Performer: Jethro Tull
Songwriter: Ian Anderson
Original Release: Single
Definitive Version: None
The first time I was on a commercial airplane was in February 1973 when my family—minus Scott who was barely more than 1—went to Florida. My grandparents had just bought a condominium in New Smyrna Beach at a place called the Golden Arms, which was as good an excuse as any for a vacation.
We flew Delta to Atlanta, like everyone still does, I suppose, and then took the late, great Eastern Airlines to Daytona Beach. I was big into airplanes at the time, so it was a blast to be on a huge airliner—my fear of flying wouldn’t manifest itself for years—and back in those days, you used to get dressed up to be on a plane, so I’m pretty sure I had my suit on. I remember feeling very warm when we came down the steps on the tarmac at Daytona Beach. It was like summer. When you’re 8, it doesn’t get much better than that.
I don’t remember how we went from Daytona to New Smyrna, which was a bit of a drive. I want to say it was a taxi, but whatever, what I clearly remember is that this song was on the radio as we were driving and I could just make out the top of the Golden Arms over the palm trees. This song stood out because I didn’t know many songs that had a flute in them.
The Golden Arms was one of only two large condo buildings—both side by side—on that stretch of beach. My grandfather’s unit was the one next to the building manager’s unit on the first floor, and it had a little patio that opened down to the grass and was maybe 100 feet to the beach.
The first order of business when we got to the condominium was to rip off our fancy duds, get into bathing suits and get out to the beach and ocean, stat. It also was the first time I’d been to the ocean and a real beach. But that first taste of salt water … bleah! I’ll also never forget the first night and the sound of crashing waves outside our open windows, which lulled me and Jin to sleep in the back bedroom.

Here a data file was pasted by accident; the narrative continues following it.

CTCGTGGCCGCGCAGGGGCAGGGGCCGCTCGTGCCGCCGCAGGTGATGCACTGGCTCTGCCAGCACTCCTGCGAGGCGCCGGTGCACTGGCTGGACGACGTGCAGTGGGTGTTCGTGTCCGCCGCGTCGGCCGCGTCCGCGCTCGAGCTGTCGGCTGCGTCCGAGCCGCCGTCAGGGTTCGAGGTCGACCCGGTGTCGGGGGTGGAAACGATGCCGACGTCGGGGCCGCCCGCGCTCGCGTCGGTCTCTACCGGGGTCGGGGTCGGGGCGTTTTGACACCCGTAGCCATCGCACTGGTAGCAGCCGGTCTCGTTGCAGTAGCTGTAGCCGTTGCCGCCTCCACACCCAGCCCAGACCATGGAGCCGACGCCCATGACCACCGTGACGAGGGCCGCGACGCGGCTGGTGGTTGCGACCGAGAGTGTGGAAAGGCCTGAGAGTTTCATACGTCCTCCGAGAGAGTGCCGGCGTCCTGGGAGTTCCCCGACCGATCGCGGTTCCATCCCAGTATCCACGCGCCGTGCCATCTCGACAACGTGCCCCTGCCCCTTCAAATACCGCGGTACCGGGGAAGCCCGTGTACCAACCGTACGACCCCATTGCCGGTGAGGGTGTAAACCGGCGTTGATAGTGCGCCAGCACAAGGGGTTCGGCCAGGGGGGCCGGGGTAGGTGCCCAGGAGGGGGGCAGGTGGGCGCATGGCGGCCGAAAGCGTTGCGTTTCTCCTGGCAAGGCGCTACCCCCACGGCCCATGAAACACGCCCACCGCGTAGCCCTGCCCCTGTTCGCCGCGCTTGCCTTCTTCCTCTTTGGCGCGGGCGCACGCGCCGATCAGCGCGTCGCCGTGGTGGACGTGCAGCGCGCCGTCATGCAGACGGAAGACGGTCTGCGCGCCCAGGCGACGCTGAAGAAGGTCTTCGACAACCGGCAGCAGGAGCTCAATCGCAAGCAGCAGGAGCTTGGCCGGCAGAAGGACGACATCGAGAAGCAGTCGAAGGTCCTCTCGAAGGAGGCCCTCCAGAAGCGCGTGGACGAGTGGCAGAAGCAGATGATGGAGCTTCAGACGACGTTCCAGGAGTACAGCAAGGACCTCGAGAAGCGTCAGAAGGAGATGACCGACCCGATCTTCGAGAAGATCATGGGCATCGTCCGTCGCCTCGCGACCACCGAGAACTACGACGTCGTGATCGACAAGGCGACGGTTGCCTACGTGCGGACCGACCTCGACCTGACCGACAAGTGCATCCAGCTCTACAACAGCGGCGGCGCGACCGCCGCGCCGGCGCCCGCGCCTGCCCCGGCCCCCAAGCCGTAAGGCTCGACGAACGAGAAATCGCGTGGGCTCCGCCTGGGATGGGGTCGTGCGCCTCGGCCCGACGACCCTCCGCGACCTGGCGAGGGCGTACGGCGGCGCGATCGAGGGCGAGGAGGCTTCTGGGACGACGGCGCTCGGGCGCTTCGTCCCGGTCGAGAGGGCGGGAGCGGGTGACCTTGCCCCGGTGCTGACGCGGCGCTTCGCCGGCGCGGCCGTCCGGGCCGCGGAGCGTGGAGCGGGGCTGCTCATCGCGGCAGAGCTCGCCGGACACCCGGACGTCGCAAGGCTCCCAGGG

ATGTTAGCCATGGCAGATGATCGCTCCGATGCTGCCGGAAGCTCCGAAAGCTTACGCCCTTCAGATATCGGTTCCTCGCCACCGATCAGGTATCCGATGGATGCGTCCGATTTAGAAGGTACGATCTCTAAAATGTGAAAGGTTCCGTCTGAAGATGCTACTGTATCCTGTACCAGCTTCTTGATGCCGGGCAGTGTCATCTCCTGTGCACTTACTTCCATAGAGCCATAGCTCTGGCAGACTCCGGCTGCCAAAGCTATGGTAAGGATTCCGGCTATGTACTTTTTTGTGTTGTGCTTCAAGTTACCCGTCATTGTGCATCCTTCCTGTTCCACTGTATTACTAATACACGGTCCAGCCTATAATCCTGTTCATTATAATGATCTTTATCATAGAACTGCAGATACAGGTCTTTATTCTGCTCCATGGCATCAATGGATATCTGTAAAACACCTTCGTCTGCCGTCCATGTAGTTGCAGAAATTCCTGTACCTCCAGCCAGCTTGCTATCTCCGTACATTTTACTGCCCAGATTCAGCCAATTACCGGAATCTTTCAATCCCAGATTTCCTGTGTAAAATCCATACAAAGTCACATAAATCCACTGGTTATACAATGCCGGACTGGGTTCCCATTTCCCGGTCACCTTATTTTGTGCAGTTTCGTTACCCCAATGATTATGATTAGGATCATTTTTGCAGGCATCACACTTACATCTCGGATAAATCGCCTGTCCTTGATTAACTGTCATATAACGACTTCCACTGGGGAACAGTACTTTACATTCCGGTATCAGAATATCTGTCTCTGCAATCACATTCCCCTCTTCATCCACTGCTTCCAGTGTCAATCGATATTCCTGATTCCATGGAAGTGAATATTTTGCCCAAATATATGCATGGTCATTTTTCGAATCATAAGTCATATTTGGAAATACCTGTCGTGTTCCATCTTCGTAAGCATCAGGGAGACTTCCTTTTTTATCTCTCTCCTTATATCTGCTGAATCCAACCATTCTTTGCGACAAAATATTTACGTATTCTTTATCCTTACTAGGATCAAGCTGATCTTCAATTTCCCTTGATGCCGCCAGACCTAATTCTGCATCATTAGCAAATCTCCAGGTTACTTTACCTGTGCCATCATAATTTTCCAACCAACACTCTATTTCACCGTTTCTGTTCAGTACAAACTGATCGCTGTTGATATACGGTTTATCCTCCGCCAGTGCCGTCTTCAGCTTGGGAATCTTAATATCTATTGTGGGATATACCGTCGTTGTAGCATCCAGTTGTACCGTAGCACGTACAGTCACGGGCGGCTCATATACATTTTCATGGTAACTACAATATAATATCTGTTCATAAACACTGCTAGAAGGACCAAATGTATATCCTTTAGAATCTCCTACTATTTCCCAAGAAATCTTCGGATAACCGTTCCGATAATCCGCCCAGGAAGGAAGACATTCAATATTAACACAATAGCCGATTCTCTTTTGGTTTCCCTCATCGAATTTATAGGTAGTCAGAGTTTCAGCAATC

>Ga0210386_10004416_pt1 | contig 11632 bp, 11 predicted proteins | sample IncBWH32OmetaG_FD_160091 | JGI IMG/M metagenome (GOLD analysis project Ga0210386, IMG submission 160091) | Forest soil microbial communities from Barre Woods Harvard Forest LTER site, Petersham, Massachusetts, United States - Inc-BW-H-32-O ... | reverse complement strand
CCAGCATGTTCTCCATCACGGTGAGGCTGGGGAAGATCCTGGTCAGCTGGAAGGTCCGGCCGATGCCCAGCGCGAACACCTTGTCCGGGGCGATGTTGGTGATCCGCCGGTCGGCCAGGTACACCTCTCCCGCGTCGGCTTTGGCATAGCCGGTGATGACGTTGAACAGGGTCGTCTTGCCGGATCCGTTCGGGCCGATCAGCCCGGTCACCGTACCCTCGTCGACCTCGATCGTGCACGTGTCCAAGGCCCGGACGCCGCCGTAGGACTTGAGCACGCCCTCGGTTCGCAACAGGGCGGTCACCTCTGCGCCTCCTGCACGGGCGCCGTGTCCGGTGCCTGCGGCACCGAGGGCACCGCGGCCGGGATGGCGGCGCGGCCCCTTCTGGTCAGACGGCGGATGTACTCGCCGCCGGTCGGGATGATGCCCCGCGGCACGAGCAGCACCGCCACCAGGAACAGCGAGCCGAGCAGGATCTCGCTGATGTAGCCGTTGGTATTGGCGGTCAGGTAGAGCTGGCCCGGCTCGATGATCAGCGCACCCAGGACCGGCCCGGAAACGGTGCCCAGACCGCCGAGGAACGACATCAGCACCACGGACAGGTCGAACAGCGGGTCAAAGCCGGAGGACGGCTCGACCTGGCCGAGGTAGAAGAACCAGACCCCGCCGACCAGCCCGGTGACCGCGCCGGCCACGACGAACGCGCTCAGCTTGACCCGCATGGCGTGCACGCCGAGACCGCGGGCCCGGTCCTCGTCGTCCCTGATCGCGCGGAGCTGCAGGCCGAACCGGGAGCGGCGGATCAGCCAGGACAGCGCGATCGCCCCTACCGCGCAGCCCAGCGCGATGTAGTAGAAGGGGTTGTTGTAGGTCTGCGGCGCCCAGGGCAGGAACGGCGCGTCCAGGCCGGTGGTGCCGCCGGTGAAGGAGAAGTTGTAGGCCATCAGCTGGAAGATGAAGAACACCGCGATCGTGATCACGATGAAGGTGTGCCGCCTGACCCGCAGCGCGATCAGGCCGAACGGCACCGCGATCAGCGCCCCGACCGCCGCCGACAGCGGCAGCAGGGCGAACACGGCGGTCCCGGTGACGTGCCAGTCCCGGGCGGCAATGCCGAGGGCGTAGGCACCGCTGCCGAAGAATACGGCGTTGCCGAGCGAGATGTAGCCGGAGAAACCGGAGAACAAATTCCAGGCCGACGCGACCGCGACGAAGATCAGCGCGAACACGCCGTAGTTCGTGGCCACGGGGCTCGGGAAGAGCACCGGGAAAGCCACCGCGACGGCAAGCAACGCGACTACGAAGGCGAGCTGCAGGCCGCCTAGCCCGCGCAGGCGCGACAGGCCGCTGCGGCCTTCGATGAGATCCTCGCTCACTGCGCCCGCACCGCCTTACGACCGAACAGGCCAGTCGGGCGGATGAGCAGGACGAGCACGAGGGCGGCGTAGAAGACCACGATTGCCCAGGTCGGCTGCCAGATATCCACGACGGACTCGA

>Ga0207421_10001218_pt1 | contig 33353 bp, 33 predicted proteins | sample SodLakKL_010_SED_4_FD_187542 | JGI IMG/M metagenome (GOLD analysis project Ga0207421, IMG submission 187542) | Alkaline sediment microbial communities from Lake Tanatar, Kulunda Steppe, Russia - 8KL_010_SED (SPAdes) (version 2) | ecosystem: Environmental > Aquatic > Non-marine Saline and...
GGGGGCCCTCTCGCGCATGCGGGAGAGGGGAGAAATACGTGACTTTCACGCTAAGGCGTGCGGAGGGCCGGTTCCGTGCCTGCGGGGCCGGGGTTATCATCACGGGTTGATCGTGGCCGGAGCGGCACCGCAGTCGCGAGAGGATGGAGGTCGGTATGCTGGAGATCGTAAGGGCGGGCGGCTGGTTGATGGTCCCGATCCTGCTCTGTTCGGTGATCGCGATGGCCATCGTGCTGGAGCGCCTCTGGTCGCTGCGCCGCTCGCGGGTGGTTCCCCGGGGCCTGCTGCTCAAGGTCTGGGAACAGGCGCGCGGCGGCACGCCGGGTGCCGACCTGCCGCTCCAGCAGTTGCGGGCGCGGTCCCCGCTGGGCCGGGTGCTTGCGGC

I fell in love with the place. Everything, it seemed, was new, and there were so many cool things to explore and do, I could go on for pages, but I’ll try to keep it as brief as I can. (I don’t know whether any future songs will relate to further Florida vacations.)
The Golden Arms was on a peninsula that opened to the north to the Indian River. The mouth was about a 2-mile hike from the Golden Arms, where a lighthouse guarded the point. One morning, I was going to hike to the point with my dad, but I overslept and he left without me. Frantically, I got up, got dressed and started out on my own. (This was about 7 in the morning.) I could see him off in the distance, and there was hardly anyone on the beach at that hour. If you hiked about a half-mile, you had walked past all of the buildings taller than two stories, and another half-mile after that, it was all open dunes. (It’s now a formal park, but I don’t recall that that was the case 40 years ago.)
It was cloudy and a bit windy but not cold—maybe windbreaker weather. I kept up as best I could, but, of course, I couldn’t match my Dad’s pace. Eventually, I figured, he’d have to turn around and then I’d meet up with him. I was never afraid until I reached the point and realized that my dad was nowhere around. I never saw him go by me, but there was no doubt I was the only one out there. I started to get upset but I don’t know that I got frantic. I figured I’d just go over to the lighthouse and have them call my parents or drive me home. (Kids were a lot more naïve in those days, of course.)
Suddenly I saw my dad coming over one of the dunes. He had hiked over to the lighthouse himself just to check it out. Boy was he surprised to see me! He couldn’t believe I had hiked all that way by myself. It was nothing, really, but the hike back home was a lot easier with my dad with me.
The other direction, south, about a quarter-mile, maybe even less was a strip shopping center that had a dime store and a grocery, but two other stores that were close to that beach community intersection (New Smyrna Beach, the city proper, was inland about 5 miles) were particularly memorable.
On one corner was a 7-Eleven, which we didn’t have in my neighborhood in those days. There, I was introduced to the joys of Slurpees that came in plastic cups that had pictures of football players on them. It soon became imperative to go to 7-Eleven almost every day to get a new player. (My sports-card collecting love had recently bloomed.)
But the best spot was catty corner to the 7-Eleven. It was an open-air arcade (it had two garage-style pull-down doors at nighttime) that had pinball, foosball, air hockey—and best of all—a putt-putt golf course on the roof of the building. My dad and I checked it out one day, and I’d never seen anything like it. I played pinball for the first time and was hooked. On subsequent trips to Florida, I hit the arcade as much as I could at night. Fortunately, there would be more trips.